(Image is "Vision" by Carol Steen, image was taken from Wikipedia)
Being an abstract animator, Oskar Fischinger wanted a machine to help him make spectacular light arrangements to be paired up with music. He invented the Lumigraph, a type of "color organ," a term describing a wide array of electromechanical machines that were capable of producing visuals in accordance with sound. These machines had a variety of ways of doing so. "Color Organ" was a name that arose in the 60s and 70s due to the colorful light shows that these machines produced to go along with music or sound.
Oskar's machine created thin beams of light by exerting pressure on a rubberized screen. The size of the performer dictated how big the screen could be (how high the performer could reach). In order for the device to function properly, operation involved two people. One to maneuver the screen to produce imagery, and another to altar the lights when necessary. Oskar did shows in LA and San Francisco, and the machine was involved in the creation of the movie The Time Travelers in 1964. In this instance, the Lumigraph was referred to as a "Lumichord" according to the producers, not Oskar. Oskar's son constructed two more of the devices varying in size. And the Lumigraph continued to perform at the hands of Oskar's wife after his death. A Lumigraph that she used remains in a museum in Germany, and still performs occasionally.
Post By Luke
Mar 29, 2011
Mar 16, 2011
In 1988 Shan Shui style was adapted into a water/ink animation by Tei Wei entitled Feelings from Mountain and Water. The highly regarded animation creates a beautiful ethereal atmosphere . The film eloquently moves the viewer through scenes of waterfalls, rivers, and hillsides. The only sounds that can be heard are natural elements along with traditional Chinese string instrument. Tei wei does an excellent job of making one feel as if they are able to enter a Shan Shui painting and move around in it. The animation is simple; seeming almost effortless, but that is what makes it so beautiful.
One aspect of Momotaro's Sea Eagles in particular that strikes an uncomfortable note is the childlike features and nature of the soldiers. Though anthropomorphic, the soldiers are distinctly featured to suggest their youth. They are energetic, playful and undisciplined, while maintaining a total dedication to their task. The juxtaposition of these aspects highlight an underlying desire of the Japanese army to have children identifying with the heroes of this animation, while instilling in them a "pornified" concept of warfare. It is sobering to realize that these are the same tactics employed today by leaders who militarize children.
Painting of a winged Tengu, and a Buddhist Monk. Image was found on Wikipedia.com
The Tengu are an ancient spirit creature from Japanese, and Buddhist myth. They have taken on many forms, from flaming comets, to red faced bearded men with unusually large noses. Originally, the Tengu were known as Tiangou, and were portrayed as fierce, canine-like creatures, which would fly across the sky like burning comets. They were said to produce a sound like thunder as they rode, and bring war wherever they landed. They would later evolve into birdmen, with canine-like faces, but instead of having muzzles they had beaks, and these beaks would later evolve into very large noses. These versions of the Tengu, would later inspire the first Japanese animated film, "The Old Man's Lump Removed" (瘤取り爺さん Kobu-tori Jiisan), which features both Tengu with wings and beaks, and Tengu with large noses. It is unclear however, as to how this evolution from flaming comets to birdmen came to be. One possibility is that the birdmen characteristic came from the Buddhists, who believed in a race of creatures called Garuda, which like the later Tengu, were humanoid creatures with wings, and beaks. But, unlike the Tengu of Japanese mythology, the Garuda was characterized as relatively placid creatures, which would only express aggressive behavior if provoked. But whatever the reason for this evolution in characteristics was, the legend of the Tengu has had a major impact on Asian culture, and continues to hold influence to this day.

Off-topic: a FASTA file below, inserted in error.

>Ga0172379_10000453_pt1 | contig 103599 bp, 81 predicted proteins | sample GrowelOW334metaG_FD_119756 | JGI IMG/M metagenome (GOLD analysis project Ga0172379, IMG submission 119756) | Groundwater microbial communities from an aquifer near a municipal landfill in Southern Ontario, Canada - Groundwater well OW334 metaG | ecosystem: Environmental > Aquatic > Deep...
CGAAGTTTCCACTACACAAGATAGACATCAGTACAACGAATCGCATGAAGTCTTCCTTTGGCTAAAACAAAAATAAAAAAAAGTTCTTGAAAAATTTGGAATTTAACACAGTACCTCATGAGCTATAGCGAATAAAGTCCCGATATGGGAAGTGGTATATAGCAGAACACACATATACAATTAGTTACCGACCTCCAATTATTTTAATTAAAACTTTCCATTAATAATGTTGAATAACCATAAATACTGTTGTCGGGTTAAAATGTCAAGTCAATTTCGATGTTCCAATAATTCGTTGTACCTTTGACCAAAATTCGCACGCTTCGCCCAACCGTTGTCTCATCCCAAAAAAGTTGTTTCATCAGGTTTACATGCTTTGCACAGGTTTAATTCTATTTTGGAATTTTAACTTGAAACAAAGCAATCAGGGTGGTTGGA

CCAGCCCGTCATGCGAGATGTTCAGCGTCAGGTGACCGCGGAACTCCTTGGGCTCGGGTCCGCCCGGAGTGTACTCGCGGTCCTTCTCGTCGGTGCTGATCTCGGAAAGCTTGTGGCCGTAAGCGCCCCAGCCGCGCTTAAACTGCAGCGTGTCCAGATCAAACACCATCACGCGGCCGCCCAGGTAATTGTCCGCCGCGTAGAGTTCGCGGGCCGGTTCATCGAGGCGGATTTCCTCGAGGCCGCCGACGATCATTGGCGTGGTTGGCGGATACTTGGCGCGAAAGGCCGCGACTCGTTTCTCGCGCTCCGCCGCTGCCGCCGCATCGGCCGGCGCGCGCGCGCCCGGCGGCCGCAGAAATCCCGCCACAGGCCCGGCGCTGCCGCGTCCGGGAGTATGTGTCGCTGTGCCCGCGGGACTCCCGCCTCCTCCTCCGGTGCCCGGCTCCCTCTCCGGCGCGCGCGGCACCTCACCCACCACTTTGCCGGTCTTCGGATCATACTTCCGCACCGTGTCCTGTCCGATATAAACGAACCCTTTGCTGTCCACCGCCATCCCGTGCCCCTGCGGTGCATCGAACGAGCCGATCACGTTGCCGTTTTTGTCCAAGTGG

Mar 15, 2011
Hayao Miyazaki's began created Nausicaa in manga form in 1982. He finished the last chapter of the manga in 1994, spending his time in between working on Studio Ghibli films. In 1984, after reading the first few chapters of the manga, Miyazaki was asked if he wanted to make Nausicaa into a film. Miyazaki originally refused the offer. He then agreed, but only if he could direct the film.
Nausicaa is the story of a post- apocalyptic world that had been destroyed by humans. Several "tribes" of humans still live in small settlements scattered about. One of these world is the Valley of the Wind, where Princess Nausicaa lives. She is a young woman who is skilled with fighting as well as talking to the creatures that live in the valley. Part of the world is an area called the Toxic Jungle. Nausicaa, believes there may be answers to finding a way for humans and nature to communicate there. One day an airship crashes near the valley and a fight breaks out between several human groups. Nausicaa learns of a secret, that the Pijet kingdom is making a weapon they call the Giant Warrior. Nausicaa feels that she must help protect the world from an em-pending war, like the prophesy of the world says.